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A dwarf deciduous shrub 2 to 4 ft high, with glabrous branchlets. Leaves grey-green, oval or oval-lanceolate, sometimes obovate, 1 to 21⁄2 in. long, shallowly toothed on the upper two-thirds, glabrous. Flowers in stalkless clusters of two to four from the buds of the previous year’s shoots; each flower pure white, 5⁄8 in. across, on a stalk 1⁄3 in. long; calyx green, with ovate, slightly toothed lobes. Fruits on more or less pendent stalks, oblong or nearly round, 3⁄4 in. long, covered with a purplish bloom at first, finally black. Bot. Mag., t. 8156.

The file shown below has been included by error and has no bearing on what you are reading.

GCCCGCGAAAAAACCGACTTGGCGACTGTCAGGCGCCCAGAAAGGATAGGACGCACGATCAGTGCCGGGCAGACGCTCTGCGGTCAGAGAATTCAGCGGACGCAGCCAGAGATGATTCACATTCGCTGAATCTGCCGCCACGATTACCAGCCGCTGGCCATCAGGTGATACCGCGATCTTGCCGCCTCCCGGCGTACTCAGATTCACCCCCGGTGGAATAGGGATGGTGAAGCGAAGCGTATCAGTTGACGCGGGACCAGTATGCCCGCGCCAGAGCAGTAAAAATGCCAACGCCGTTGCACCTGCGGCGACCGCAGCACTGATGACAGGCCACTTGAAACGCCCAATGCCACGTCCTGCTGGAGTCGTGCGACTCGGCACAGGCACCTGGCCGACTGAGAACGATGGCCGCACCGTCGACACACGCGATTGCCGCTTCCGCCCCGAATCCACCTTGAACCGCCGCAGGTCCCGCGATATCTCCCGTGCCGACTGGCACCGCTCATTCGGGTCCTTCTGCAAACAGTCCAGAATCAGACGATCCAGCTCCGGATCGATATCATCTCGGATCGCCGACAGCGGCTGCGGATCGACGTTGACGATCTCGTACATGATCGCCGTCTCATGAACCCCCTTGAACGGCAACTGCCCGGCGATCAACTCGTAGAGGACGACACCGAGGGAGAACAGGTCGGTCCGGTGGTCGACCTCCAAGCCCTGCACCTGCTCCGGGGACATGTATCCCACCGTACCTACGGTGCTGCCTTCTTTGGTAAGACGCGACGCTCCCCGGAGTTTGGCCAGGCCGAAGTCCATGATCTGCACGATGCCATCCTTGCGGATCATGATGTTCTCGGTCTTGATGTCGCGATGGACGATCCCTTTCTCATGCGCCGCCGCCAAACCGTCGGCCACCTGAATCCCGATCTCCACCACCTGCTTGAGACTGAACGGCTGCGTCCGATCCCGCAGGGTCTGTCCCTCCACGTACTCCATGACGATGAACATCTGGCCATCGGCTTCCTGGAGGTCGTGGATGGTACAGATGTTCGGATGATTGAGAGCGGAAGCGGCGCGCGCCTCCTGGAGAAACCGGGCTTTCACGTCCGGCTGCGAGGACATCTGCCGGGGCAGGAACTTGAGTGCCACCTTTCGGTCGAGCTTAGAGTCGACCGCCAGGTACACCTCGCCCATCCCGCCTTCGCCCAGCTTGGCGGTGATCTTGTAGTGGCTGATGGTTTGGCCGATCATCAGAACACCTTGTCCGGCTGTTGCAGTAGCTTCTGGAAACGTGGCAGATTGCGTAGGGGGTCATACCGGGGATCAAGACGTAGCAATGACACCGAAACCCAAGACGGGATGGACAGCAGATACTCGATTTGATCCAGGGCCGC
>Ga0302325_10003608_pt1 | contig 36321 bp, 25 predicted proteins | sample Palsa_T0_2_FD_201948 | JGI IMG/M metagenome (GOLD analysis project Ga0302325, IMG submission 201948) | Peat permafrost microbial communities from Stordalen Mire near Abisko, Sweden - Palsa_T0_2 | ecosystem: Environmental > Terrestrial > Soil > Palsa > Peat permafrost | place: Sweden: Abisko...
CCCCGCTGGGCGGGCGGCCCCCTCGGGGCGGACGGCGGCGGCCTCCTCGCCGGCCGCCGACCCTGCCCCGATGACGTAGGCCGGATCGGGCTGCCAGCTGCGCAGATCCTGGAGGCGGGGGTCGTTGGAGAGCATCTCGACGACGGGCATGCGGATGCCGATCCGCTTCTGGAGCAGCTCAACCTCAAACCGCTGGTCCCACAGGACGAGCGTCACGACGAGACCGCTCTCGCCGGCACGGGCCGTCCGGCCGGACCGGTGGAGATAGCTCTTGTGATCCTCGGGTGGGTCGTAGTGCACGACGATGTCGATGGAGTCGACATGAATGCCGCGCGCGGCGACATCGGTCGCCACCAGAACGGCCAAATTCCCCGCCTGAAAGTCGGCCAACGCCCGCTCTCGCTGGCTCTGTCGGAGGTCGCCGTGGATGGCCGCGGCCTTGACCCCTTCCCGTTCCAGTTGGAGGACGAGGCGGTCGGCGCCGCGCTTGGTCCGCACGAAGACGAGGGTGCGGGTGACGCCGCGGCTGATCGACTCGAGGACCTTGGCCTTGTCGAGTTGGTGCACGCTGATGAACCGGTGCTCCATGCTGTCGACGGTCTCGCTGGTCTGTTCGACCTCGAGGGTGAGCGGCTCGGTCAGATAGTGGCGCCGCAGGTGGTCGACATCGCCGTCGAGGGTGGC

Native of the hot, dry plains east of the Rocky Mountains in Colorado, Nebraska, Kansas, etc., where it promises to be a valuable fruit-bearing shrub. It is remarkably prolific there, and in Colorado sixteen quarts of fruit have been gathered from a bush three years old, and eighty fruits from a branch 1 ft long. It was introduced to Kew in 1900, and has proved to be an ornamental little shrub, flowering so freely in late April or early May as to make each twig a cylindrical mass of blossom. Its fruits are only sparingly borne in England.
P. 'Cistena ' Hansen